D3300 OR D5200?
i want to know which camera is better. Both have there pros and cons but i am a bit confused. New expeed processor and no low pass filter in D3300 or 39 focus points with 11 croos type points in D5200, what features really make a difference. I am a beginner photographer who likes travelling. I travel to different countries with my family so according to that, which cam will be better?
Some people say lens is more important than the camera body. My range is around 400 pounds. So is buying d3300 which is significantly cheaper with a better quality lens a good option or D5200 with the kit lens. I am not going to buy a good lens if i get d5200 because than it will get to expensive for me. So if you think the first opton is good, than which lens would you recommend with d3300 considring that i am not a wildlife or nature photographer, i just like to travel different places and countries alot with my family and take pictures at home.
Also, does the d3300 or 5200 blurs the background well like the professional cameras or not. And is there a way to undo this option becuse obviously you won't want to blur the background if you are standing in front a famous place like the LONDON EYE etc.
Please i need a hones answer,
Since you have a budget, save money on the body: a D3300 is a great body for photographers of all levels. Expeed 4 seems to make a difference: the sensors seem to be slightly less noisy at high ISO compared to 24MP Expeed 3 cameras. The lack of low pass filter: it makes a modest difference and it's certainly where Nikon is putting its emphasis at present but not a deal maker or deal breaker. The D5200 is a great camera too but it's more money; I would have to agree that you will do well to spend on lenses instead. For travel photography, buildings and landscapes don't move so a more sophisticated autofocus system is of limited value. Besides, some shooters have reported that the central cross-type focus point in the D3300 is very good (accurate and relatively quick). My vote: D3300.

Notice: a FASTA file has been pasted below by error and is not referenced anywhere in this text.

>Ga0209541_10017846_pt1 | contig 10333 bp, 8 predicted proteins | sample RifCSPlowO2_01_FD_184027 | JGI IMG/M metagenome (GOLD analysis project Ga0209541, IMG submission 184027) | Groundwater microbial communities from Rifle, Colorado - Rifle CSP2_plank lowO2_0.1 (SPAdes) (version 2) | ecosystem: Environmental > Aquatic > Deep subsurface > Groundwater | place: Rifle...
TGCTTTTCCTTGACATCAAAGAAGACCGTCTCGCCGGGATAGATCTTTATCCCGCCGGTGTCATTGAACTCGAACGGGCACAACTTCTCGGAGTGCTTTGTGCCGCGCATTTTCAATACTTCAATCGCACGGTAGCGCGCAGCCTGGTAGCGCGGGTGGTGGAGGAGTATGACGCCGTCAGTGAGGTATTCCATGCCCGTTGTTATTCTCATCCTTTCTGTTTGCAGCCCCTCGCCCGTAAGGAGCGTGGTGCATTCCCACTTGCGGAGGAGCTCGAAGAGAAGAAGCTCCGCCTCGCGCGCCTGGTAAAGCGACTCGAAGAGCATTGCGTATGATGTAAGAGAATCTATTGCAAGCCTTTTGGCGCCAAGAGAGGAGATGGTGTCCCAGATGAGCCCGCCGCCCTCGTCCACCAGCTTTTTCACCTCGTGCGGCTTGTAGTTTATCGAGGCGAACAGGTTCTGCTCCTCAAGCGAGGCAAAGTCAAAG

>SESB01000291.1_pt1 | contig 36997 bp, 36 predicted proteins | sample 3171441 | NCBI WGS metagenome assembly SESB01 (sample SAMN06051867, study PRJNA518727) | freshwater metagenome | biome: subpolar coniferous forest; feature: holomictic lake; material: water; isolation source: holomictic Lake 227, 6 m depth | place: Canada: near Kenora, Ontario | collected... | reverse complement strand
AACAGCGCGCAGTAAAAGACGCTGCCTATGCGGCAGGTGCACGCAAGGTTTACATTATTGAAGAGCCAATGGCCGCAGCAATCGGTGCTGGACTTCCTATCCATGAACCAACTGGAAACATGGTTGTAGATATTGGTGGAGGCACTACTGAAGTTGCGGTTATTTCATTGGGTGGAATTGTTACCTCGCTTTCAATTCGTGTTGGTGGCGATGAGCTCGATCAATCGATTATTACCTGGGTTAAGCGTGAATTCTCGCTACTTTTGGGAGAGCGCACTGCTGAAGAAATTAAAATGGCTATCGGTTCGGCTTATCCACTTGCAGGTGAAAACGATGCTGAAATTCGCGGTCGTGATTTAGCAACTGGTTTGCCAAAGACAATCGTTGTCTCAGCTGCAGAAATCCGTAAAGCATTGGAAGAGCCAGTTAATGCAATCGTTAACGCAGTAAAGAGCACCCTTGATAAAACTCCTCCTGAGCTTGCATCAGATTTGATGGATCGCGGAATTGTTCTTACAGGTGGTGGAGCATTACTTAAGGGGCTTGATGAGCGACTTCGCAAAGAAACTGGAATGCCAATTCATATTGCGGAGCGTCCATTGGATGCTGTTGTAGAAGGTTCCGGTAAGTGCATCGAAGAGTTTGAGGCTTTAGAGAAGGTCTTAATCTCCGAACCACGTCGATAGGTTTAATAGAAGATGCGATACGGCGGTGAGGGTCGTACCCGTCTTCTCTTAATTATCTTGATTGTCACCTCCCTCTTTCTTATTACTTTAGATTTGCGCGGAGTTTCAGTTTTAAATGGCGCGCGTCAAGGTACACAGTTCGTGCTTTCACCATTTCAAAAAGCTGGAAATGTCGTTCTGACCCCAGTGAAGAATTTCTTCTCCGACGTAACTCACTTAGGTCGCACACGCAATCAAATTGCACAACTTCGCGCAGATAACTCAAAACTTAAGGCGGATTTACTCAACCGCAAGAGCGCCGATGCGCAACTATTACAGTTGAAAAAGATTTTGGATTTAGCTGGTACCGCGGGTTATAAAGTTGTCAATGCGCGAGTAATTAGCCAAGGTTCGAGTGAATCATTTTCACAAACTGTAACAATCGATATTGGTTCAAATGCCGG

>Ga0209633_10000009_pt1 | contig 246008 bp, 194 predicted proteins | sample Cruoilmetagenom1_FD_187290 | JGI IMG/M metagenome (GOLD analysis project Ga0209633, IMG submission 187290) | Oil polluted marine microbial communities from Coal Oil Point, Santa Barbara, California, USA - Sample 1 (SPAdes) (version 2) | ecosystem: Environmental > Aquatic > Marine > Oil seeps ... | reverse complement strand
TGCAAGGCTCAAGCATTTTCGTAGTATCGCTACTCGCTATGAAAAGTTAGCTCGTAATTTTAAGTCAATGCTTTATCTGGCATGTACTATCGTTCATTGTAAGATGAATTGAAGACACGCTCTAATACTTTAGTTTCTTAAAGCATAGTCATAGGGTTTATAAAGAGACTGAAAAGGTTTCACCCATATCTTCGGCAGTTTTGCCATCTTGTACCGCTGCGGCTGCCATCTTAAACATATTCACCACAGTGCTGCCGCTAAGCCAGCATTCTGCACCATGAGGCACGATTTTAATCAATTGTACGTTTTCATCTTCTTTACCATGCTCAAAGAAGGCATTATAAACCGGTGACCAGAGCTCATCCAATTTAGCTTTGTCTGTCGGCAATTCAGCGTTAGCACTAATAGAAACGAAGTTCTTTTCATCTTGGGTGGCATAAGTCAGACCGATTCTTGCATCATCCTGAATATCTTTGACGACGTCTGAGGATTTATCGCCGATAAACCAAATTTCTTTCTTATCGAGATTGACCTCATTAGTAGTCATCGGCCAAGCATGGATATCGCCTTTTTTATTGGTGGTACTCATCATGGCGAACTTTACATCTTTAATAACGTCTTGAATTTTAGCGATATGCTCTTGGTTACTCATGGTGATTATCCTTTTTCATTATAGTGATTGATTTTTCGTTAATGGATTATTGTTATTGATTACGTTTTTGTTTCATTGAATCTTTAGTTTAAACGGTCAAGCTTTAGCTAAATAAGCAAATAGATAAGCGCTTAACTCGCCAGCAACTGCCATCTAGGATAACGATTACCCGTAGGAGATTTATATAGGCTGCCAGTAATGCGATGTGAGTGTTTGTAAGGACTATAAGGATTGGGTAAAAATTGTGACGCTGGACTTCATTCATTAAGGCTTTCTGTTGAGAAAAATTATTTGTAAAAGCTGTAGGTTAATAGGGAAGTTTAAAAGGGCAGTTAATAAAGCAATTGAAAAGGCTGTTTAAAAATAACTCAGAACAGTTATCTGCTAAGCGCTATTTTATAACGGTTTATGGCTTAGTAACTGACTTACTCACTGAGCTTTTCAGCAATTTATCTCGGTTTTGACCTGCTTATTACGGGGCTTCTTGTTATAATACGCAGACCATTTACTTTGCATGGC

Blur: you can take pictures with lots of blur or little blur with a D3300, just like a pro. You control blur with the lens choice: focal length/ distance to subject and aperture.
Choosing a good lens: Sigma 18-250 f/3.5-6.3 MACRO OS HSM (it has to be the MACRO version which is the latest) is a good single lens value option with a generous focal range. Nikon's 18-140 AF-S VR is another good single lens option: less focal range than the Sigma but sharper. I would avoid the 18-55 VR II as, although the price is fantastic, the focal range is a bit limiting (and carrying a lot of lenses or having to make a lot of lens changes does detract for me from the enjoyment of photography which is why I usually have two camera bodies with me along with the lenses mounted that I think I'll use most (as well as any other lens I think may be handy at some point)). Some might say 140 or 250mm is unnecessary for travel but I'll suggest it's handy for distant landscapes/scenes inaccessible by foot or for close-ups/ in-camera cropping.
One benefit of a DSLR is the availability of additional lenses. A Nikon 35mm f/1.8 af-s lens is a relatively affordable lens and a decent low light option. A Nikon 85mm f/1.8g af-s is another low light lens and portrait lens but more money. For landscapes, you might pass on either of those and look at a wide angle zoom instead (a lens that will go wider than 18mm). There are over 100 lenses available in the Nikon F mount (made by Nikon, Sigma, Tamron, Tokina and others) that would fit a D3300 or D5200: you don't need all of them but they all have their benefits and liabilities.
In the budget realm, a Nikon D5100 -- if available at a good price -- might be another camera you might want to consider.
There are many lenses and bodies. You have many choices available to you. Once you decide, enjoy! Buy a good book or take a lesson to familiarize yourself with the basics of photography and how to use your new equipment. All the best!
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